A Plan Comes Together

  • Post category:News
  • Reading time:7 mins read
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Plans, plans, plans. Everyone has one, but not every plan is a good one. Plans often fall apart upon first contact with the enemy, leading to the tales of hubris that we looked at last month where the plotter at best fails, and at worst meets a fate far worse than they imagined.

Today let’s look at the opposite. Times when the plan is executed without flaw, when the plot comes together in a satisfying way that shows us the acumen and foresight of the one who executed it. Let’s look at the competent successes of those who gambled and came out on top.

5 stories about ploys

Citizens by J.S. Savage – The lives of imperial citizens are filled with suffering. Suffering leads to discontent, and discontent leads to heresy and rebellion. But while the seeds of rebellion may have formed naturally, they are sometimes fertilized by those they fight against, looking only to gather the many disparate traitors into one solid force that is much more easily found and dispatched.
The Wheel Must Turn by Noah Miller – The galaxy of Warhammer 40,000 is filled with infinite beings and infinite possibilities. While we typically focus on the most prominent forces—the Imperium, Orks, Eldar, and a few others—it is important to remember that they are not the only ones making moves. Noah’s turning Wheel is one such force. Its masters and motivations are unknown, but its influence is inarguable.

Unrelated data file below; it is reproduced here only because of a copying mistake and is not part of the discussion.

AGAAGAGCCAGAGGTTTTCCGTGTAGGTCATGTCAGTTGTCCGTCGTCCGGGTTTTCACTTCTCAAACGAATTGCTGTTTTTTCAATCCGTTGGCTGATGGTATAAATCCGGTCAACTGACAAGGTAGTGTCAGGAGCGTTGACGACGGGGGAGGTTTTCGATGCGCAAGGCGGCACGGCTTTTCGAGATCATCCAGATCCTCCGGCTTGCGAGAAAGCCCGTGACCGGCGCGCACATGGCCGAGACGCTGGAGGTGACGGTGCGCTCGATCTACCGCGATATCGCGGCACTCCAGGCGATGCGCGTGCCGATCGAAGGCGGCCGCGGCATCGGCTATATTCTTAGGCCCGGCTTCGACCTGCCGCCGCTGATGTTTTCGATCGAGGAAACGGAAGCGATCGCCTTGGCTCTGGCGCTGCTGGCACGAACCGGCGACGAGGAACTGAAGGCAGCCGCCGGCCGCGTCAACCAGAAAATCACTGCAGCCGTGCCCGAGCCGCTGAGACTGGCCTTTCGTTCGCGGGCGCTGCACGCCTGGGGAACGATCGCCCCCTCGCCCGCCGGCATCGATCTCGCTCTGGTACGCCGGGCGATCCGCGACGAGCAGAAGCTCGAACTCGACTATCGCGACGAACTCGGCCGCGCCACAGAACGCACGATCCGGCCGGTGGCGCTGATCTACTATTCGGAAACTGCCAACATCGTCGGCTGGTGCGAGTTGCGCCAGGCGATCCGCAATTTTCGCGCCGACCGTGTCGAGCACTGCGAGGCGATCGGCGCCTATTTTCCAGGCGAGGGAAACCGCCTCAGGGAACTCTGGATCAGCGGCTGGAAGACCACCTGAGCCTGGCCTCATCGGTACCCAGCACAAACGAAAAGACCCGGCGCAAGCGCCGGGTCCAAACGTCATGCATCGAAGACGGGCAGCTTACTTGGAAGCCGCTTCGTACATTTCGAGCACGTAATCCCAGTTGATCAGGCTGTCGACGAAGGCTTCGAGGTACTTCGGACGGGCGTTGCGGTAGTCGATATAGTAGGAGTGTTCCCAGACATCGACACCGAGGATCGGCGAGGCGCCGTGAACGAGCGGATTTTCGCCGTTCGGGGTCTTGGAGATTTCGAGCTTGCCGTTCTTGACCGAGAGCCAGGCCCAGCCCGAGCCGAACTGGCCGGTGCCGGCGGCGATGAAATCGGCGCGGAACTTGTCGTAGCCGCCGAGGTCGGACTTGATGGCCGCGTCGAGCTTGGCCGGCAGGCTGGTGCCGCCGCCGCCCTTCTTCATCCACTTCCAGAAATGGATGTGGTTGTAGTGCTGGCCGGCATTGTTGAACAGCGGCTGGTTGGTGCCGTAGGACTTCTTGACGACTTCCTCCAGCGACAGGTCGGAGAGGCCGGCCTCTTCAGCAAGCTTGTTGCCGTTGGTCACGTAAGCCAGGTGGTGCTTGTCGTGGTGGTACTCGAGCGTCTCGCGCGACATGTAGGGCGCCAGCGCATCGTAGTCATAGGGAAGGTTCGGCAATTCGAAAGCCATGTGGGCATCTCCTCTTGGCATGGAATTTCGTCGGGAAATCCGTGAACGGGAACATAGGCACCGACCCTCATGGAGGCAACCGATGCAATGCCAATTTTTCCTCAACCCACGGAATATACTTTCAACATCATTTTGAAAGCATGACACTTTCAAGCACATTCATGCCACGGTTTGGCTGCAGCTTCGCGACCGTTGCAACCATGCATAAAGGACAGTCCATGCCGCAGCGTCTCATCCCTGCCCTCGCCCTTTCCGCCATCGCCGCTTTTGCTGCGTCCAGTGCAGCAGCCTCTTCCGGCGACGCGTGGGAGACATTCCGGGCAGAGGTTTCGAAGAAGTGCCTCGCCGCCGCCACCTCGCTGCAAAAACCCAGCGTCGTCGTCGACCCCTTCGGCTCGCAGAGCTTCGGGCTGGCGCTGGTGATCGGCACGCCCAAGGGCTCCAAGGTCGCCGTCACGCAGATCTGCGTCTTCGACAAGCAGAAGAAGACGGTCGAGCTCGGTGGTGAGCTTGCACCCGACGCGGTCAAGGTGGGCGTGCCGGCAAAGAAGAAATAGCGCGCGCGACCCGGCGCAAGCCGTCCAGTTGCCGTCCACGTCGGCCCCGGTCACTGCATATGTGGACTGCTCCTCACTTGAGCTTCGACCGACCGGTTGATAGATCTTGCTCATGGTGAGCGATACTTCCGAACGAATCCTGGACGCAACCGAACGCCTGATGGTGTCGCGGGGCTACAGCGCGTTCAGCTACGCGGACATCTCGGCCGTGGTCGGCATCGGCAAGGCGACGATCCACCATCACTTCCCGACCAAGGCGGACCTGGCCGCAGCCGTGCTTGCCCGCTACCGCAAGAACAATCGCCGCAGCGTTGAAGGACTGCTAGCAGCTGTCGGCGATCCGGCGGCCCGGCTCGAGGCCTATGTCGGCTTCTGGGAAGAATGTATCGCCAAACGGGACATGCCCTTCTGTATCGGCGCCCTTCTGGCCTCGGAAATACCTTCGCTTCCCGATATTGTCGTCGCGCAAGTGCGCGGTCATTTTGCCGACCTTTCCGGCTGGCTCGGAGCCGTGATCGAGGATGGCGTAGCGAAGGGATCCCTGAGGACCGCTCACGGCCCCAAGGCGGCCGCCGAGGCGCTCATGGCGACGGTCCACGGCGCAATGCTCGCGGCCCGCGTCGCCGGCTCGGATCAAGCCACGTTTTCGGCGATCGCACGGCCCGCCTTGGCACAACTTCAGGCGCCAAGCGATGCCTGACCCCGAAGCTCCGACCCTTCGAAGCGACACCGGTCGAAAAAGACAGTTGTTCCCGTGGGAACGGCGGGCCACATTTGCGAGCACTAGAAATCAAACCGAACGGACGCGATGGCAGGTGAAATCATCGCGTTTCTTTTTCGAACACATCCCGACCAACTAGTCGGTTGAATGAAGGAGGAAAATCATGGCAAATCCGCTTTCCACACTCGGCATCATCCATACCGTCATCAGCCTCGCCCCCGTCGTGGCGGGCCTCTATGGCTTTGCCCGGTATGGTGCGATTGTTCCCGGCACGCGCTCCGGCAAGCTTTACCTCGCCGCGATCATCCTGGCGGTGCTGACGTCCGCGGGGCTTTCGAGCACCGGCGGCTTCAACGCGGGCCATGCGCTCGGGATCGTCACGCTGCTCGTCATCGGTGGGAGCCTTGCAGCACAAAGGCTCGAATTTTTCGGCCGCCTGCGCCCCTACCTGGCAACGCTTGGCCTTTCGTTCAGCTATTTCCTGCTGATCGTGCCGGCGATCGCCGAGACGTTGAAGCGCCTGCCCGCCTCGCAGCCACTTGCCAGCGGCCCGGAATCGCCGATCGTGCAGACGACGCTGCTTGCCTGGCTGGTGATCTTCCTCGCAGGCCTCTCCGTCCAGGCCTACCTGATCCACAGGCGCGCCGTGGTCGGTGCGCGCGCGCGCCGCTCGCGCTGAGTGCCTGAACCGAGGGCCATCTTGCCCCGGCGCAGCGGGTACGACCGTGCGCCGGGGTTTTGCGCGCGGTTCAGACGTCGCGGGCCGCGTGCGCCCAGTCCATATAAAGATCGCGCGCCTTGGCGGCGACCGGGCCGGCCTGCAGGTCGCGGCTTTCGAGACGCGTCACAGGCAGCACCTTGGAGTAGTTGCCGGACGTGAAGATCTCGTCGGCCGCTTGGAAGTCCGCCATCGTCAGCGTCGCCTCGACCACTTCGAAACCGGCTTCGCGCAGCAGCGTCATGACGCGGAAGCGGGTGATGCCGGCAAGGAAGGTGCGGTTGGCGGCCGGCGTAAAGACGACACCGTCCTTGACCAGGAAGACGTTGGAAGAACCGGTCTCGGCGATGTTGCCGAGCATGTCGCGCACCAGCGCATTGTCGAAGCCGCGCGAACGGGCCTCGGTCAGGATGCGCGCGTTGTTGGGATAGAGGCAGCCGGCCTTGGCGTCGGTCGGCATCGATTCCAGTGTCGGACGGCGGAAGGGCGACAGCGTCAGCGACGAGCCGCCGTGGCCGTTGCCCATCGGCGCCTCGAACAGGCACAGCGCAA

Sal of the Hive by Matthew Neil (Audio narrated by Alex Ross) Reader discretion advised. The citizens of hive cities are born to die, and that promised death is delayed only by pain and anguish. What little betterment they can obtain in their lives is always tempered by what they must pay in exchange. Sal of the Hive is no exception, but that does not mean she is not exceptional. Despite her suffering and pain, she still finds a way to postpone death and hold onto a life that is better than most citizens can imagine. Read it yourself or enjoy the audio presentation narrated by Alex Ross.

The Price of Power by Sebastian Soppa – The Drukhari are a people composed of plots. Betrayal is in their blood and ambition in their souls. For the immortal people of Cormorragh there is no safety, and for every plot that succeeds, someone must pay the price. For a new archon to rise, another must fall.
A Guide to Transactional Leadership by Jenny Strath – You didn’t think I’d have “plans” as the theme and not include Tzeentch, did you? The changer is the god of plots, betrayal, and change. Schemes are his prayers, though successful execution is less important than the plan itself. That isn’t to say that the followers of Tzeentch are fools. Instead, they make an art of making fools of those they plot against, just as Solana does to her enemy in Jenny Strath’s wonderful fast fiction story.